A lot of people get their best ideas in the shower–I get most of my ideas when I’m running. Take this blog post, for example. I was spending some quality time with a treadmill at the kind of gym that features gray exercise machines lined up in rows as far as the eye can see. Not the most exciting place in the world to be. I put in my headphones to listen to my favorite running playlist and pretty soon my drab external world was replaced with an inner kaleidoscope of ideas, remixed conversations, and solutions to problems I’d been wrestling with for weeks.
I felt so inspired and wanted to write it all down. But…all I saw around me were drab, colorless humming machines. Fueled with endorphins, I wondered what gyms would be like if they offered people a creative outlet. I couldn’t possibly be the only person who feels energized to create after movement. Similarly, I know plenty of people who use movement to battle writer’s block, imposter syndrome, and other enemies of the creative mind. So, why do so many movement spaces feel closed off to creativity?
In most traditional fitness spaces, movement is considered to be an isolated activity. In a gym, you go there to use the equipment provided–treadmills, weights, and the like. In studios for dance, yoga, or group fitness, you go there to take a class on the modality being offered. In these spaces, you’re not exactly encouraged to stick around for social hour.
More importantly, movement in mainstream fitness is only deemed valuable if it feels like work. Creativity is about experimentation and play. There is a misconception that creativity and work are opposites, and that introducing something “fluffy” like arts and crafts to a gym space would devalue or undermine the goals of the space.
For body positive fitness professionals, incorporating creativity into a movement space brings incredible value to your clients and represents a radical shift away from movement as a boring, painful, or obligatory health practice. Instead, clients can start to see movement as a one of many tools available to them that work together to promote Full Health. Here are three ways that you can start to bring creativity into your movement practice:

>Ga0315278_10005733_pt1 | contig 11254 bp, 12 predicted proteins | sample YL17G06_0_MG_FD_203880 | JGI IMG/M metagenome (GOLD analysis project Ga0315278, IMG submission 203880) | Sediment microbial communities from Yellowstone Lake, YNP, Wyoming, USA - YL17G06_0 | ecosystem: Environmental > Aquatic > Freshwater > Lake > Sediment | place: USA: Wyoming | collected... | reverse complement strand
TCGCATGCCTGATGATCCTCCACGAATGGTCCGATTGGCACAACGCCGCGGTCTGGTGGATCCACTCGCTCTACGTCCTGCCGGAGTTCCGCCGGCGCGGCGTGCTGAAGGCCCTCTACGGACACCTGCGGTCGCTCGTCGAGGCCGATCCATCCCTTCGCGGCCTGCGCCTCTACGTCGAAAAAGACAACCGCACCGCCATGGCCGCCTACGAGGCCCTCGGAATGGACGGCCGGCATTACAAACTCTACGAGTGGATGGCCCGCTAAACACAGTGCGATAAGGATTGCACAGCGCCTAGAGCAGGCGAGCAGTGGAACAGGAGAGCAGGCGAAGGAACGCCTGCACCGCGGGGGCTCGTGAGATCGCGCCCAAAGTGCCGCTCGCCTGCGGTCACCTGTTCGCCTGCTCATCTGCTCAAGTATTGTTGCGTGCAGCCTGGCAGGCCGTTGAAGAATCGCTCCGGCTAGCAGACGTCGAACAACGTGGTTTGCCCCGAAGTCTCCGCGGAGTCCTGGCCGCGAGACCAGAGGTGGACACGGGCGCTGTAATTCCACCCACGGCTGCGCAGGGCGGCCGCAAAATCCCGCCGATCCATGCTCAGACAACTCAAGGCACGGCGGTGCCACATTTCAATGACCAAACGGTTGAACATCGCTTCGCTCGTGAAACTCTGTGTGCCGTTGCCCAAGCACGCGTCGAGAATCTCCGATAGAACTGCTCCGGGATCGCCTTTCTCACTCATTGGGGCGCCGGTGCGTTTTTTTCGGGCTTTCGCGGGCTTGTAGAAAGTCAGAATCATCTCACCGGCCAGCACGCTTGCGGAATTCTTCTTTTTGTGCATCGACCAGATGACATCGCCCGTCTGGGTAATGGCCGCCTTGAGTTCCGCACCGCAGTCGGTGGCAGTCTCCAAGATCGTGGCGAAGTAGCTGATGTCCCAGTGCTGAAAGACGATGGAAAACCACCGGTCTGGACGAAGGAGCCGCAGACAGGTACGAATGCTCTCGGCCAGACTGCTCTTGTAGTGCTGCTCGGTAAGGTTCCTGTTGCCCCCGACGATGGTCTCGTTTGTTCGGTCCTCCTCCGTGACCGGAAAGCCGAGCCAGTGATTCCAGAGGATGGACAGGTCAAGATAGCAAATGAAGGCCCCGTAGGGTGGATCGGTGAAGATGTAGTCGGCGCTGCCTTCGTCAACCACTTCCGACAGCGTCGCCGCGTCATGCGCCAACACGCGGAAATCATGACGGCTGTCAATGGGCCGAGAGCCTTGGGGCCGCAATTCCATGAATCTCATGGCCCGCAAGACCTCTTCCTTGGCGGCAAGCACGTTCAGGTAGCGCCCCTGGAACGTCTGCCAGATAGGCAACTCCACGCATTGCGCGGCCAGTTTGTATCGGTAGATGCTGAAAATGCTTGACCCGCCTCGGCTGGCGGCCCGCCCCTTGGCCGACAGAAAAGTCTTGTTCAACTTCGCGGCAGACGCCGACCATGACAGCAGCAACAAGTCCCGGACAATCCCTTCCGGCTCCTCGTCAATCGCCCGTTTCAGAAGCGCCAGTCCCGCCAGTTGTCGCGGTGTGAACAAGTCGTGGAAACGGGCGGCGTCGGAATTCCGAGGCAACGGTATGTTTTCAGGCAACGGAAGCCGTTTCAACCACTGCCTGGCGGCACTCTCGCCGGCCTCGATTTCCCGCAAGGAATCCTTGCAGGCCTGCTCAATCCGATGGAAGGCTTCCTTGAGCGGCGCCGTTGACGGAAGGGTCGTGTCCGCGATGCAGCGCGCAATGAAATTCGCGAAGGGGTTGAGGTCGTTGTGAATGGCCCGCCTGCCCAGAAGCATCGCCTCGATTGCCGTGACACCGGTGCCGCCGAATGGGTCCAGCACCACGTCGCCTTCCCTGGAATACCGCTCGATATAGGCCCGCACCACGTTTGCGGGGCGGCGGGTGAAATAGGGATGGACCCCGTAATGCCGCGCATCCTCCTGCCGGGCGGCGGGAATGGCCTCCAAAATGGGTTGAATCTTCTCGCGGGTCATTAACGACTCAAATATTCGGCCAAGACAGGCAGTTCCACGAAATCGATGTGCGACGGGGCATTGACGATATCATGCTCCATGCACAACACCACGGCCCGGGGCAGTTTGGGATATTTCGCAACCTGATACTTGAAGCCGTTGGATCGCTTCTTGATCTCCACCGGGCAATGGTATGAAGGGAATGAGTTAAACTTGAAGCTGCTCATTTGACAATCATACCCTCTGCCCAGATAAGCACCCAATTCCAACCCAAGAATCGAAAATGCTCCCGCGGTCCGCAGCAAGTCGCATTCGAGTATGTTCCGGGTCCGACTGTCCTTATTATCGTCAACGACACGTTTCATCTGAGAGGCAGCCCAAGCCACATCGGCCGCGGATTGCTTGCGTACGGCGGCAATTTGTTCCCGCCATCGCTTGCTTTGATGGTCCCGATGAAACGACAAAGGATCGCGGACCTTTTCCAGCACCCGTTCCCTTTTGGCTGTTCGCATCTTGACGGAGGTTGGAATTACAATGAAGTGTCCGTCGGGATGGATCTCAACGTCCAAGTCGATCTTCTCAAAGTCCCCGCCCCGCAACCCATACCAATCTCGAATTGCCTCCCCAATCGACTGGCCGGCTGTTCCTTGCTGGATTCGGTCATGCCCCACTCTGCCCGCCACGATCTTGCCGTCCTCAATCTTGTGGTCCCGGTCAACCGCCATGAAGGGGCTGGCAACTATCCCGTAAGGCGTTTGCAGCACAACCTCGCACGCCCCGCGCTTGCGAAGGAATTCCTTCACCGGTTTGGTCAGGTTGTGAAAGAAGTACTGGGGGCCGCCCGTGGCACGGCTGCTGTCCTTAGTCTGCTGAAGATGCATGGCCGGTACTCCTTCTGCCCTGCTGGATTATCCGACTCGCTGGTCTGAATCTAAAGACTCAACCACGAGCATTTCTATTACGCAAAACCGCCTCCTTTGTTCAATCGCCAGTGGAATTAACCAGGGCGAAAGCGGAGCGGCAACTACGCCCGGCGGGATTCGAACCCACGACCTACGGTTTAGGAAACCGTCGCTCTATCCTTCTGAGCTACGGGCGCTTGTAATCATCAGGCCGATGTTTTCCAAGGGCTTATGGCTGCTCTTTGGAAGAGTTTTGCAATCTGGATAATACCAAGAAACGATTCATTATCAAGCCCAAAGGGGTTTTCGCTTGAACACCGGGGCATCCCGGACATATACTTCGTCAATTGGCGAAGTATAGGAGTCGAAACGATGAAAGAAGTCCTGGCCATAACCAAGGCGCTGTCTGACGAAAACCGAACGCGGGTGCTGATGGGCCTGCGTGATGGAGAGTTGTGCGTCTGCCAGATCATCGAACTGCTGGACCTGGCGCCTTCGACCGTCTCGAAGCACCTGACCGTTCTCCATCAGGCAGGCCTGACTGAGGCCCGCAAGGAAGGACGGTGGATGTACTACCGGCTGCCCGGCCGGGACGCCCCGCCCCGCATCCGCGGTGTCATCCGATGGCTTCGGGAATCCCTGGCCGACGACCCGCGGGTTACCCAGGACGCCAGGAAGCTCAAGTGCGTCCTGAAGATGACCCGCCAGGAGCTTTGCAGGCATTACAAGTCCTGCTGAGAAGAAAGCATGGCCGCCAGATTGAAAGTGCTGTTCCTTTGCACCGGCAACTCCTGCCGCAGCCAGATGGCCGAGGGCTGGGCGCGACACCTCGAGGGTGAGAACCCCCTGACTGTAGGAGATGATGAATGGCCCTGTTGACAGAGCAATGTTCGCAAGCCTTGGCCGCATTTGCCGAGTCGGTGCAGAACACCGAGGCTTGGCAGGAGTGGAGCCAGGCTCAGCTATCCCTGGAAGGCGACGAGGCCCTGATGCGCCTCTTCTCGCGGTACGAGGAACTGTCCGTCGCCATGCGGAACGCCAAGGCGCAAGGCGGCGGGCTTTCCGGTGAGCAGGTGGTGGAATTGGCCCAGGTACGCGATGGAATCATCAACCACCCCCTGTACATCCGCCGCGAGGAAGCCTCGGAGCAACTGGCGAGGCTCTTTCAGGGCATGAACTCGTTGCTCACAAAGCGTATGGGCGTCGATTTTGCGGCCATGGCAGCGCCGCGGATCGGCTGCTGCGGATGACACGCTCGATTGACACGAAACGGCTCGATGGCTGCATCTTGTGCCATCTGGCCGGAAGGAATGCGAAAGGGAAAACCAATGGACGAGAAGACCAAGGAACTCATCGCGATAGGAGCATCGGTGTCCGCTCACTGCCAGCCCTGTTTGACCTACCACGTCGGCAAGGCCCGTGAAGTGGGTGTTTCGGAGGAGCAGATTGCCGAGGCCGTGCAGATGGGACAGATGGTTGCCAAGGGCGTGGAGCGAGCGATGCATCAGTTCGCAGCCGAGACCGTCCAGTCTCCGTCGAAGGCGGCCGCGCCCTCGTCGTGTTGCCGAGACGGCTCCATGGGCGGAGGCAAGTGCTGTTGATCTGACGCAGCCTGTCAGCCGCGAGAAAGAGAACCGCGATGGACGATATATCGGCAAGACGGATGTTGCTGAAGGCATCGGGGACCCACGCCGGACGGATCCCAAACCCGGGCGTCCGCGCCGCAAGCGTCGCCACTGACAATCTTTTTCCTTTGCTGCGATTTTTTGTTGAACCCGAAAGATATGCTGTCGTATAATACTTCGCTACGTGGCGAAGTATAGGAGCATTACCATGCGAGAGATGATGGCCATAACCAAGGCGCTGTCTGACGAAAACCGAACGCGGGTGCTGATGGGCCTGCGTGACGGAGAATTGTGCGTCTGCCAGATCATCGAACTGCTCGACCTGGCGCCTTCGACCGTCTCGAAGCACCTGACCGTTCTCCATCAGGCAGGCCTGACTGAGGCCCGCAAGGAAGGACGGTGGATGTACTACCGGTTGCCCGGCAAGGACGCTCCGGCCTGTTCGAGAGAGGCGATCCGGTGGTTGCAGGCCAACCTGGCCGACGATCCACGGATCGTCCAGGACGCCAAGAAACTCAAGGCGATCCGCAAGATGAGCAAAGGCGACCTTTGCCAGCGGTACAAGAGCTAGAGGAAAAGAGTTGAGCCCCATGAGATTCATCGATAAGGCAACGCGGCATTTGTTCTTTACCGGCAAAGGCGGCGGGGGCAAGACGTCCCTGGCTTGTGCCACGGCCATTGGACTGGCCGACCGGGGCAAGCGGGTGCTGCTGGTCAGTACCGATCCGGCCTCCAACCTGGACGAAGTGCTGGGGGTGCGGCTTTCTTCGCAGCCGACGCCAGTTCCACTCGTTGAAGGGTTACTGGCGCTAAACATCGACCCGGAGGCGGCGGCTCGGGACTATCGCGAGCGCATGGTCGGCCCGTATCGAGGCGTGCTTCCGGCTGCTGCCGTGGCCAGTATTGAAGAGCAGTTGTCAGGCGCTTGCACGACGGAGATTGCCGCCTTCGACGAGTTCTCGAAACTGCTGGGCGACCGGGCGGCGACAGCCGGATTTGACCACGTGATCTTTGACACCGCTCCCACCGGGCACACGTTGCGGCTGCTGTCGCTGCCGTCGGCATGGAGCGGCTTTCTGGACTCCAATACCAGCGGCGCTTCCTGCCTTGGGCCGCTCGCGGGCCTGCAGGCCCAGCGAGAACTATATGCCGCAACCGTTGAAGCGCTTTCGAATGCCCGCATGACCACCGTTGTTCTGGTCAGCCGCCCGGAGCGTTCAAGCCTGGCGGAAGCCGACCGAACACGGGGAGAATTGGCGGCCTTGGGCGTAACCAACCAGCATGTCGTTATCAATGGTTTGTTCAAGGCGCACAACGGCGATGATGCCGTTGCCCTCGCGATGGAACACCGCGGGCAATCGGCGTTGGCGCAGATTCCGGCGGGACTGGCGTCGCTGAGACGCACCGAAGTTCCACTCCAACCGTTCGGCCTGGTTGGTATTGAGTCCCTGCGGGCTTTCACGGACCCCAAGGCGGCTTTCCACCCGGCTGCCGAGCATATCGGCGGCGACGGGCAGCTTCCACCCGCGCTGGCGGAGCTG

Clear Some Creative Space
Think about areas of your movement space that could host a creativity station. This could be as simple as a chalkboard, a space on the lobby wall, or a window that you keep dry erase markers next to. You can make creative prompts part of the practice, like “Draw how [your movement practice] makes you feel” or “What’s your favorite animal?” or just leave writing tools out for clients. Waiting for class to start is a great time to doodle!
Pair Movement with Art
Consider hosting special events that intentionally bring movement and creativity together, like a paper plane circuit relay. You could also partner with local organizations that offer art classes to develop programming like movement-based acting classes, yoga paint nights, or Weights and Watercolors.
Personalize Client Progress
If your clients like to use progress tracking, encourage them to include non-numerical ways of sharing their achievements. A journal that includes writing, drawing, stickers, or painting can help foster the relationship between movement and creativity. This can also help clients learn new ways to tell the story of their progress in ways that numbers don’t always capture.
What story is your company telling? Are you effectively communicating your company’s values? Do you practice the values you promote? In Expansive Marketing Practices, Kat Horzempa will explore ways to authentically communicate with the communities you serve through expansive marketing practices
Kat Horzempa (she/they) is the Co-Founder and Co-CEO, Operations of Body Positive Fitness a queer-led, fat-centered hybrid movement company based in Toronto, Ontario, Canada.
Kat is actively dedicated to building fat-liberated, anti-racist, gender-affirming expansive spaces for joyful movement. An administrative leader with a specialization in sales and marketing, Kat has spent over a decade in operations management in nonprofit and for-profit organizations. Their work has spanned the fitness, arts, education, manufacturing, and tertiary sectors.